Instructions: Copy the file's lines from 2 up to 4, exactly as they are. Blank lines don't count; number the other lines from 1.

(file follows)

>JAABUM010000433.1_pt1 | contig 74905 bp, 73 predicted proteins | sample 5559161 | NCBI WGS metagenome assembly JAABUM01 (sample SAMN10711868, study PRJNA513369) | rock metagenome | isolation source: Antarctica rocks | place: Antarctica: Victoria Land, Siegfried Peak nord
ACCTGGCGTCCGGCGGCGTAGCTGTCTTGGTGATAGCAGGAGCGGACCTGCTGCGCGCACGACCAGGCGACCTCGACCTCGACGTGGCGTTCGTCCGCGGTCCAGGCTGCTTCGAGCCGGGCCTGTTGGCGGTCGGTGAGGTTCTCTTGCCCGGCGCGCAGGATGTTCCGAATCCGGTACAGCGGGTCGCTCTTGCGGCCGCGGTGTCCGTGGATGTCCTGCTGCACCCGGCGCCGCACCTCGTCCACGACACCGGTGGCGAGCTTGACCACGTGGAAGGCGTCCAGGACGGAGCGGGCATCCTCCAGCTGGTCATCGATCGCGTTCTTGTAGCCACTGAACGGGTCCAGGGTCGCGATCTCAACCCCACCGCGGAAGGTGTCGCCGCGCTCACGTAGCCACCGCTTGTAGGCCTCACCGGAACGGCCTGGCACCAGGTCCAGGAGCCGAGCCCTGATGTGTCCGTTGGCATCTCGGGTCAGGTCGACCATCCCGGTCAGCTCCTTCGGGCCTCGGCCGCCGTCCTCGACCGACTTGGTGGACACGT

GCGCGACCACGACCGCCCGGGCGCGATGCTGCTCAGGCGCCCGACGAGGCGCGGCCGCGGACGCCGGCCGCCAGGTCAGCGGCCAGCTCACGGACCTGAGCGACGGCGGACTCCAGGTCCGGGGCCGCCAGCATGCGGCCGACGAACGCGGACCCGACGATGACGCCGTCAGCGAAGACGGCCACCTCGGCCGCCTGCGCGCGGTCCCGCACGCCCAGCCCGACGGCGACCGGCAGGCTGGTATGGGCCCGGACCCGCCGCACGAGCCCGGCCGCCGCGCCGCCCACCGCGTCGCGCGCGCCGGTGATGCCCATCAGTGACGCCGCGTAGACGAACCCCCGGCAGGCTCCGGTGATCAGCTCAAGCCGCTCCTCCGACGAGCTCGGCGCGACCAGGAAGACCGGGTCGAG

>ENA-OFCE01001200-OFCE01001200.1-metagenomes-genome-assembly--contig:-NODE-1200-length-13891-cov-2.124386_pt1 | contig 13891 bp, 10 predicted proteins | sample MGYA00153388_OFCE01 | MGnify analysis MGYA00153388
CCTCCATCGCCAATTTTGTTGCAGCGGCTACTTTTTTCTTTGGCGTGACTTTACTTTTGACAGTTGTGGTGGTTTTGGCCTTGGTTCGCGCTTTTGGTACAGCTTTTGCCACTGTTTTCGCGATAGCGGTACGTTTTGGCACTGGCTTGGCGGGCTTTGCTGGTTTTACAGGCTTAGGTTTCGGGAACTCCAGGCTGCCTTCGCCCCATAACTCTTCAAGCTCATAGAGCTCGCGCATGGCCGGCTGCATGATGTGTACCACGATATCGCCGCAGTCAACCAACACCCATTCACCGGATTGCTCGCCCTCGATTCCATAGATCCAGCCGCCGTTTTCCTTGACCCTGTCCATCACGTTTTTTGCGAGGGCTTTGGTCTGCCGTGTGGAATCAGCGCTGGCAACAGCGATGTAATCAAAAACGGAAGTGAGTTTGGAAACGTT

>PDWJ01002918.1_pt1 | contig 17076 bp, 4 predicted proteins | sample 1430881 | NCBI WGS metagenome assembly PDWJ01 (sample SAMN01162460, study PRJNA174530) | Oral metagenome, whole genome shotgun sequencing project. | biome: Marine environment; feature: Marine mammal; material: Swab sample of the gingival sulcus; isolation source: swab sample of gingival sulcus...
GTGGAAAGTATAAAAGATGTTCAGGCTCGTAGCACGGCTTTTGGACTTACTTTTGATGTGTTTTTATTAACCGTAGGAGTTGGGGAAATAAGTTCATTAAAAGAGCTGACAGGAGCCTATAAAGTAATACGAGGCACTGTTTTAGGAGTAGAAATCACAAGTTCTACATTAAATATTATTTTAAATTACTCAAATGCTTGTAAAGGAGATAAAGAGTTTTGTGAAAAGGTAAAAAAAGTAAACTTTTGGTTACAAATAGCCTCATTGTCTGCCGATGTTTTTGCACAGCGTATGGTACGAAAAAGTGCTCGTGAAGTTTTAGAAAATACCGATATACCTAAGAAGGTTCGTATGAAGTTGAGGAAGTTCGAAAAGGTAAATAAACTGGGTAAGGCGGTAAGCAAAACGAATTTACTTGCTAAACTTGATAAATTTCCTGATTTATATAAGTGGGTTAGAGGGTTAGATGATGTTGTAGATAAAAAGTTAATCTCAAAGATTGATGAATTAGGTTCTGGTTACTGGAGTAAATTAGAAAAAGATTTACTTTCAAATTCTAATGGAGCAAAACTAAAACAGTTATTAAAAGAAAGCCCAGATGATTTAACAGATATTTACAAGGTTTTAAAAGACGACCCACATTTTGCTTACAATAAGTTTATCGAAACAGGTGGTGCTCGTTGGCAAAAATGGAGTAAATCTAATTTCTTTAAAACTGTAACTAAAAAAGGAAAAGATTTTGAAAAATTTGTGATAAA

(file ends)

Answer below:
ACCTGGCGTCCGGCGGCGTAGCTGTCTTGGTGATAGCAGGAGCGGACCTGCTGCGCGCACGACCAGGCGACCTCGACCTCGACGTGGCGTTCGTCCGCGGTCCAGGCTGCTTCGAGCCGGGCCTGTTGGCGGTCGGTGAGGTTCTCTTGCCCGGCGCGCAGGATGTTCCGAATCCGGTACAGCGGGTCGCTCTTGCGGCCGCGGTGTCCGTGGATGTCCTGCTGCACCCGGCGCCGCACCTCGTCCACGACACCGGTGGCGAGCTTGACCACGTGGAAGGCGTCCAGGACGGAGCGGGCATCCTCCAGCTGGTCATCGATCGCGTTCTTGTAGCCACTGAACGGGTCCAGGGTCGCGATCTCAACCCCACCGCGGAAGGTGTCGCCGCGCTCACGTAGCCACCGCTTGTAGGCCTCACCGGAACGGCCTGGCACCAGGTCCAGGAGCCGAGCCCTGATGTGTCCGTTGGCATCTCGGGTCAGGTCGACCATCCCGGTCAGCTCCTTCGGGCCTCGGCCGCCGTCCTCGACCGACTTGGTGGACACGT

GCGCGACCACGACCGCCCGGGCGCGATGCTGCTCAGGCGCCCGACGAGGCGCGGCCGCGGACGCCGGCCGCCAGGTCAGCGGCCAGCTCACGGACCTGAGCGACGGCGGACTCCAGGTCCGGGGCCGCCAGCATGCGGCCGACGAACGCGGACCCGACGATGACGCCGTCAGCGAAGACGGCCACCTCGGCCGCCTGCGCGCGGTCCCGCACGCCCAGCCCGACGGCGACCGGCAGGCTGGTATGGGCCCGGACCCGCCGCACGAGCCCGGCCGCCGCGCCGCCCACCGCGTCGCGCGCGCCGGTGATGCCCATCAGTGACGCCGCGTAGACGAACCCCCGGCAGGCTCCGGTGATCAGCTCAAGCCGCTCCTCCGACGAGCTCGGCGCGACCAGGAAGACCGGGTCGAG

>ENA-OFCE01001200-OFCE01001200.1-metagenomes-genome-assembly--contig:-NODE-1200-length-13891-cov-2.124386_pt1 | contig 13891 bp, 10 predicted proteins | sample MGYA00153388_OFCE01 | MGnify analysis MGYA00153388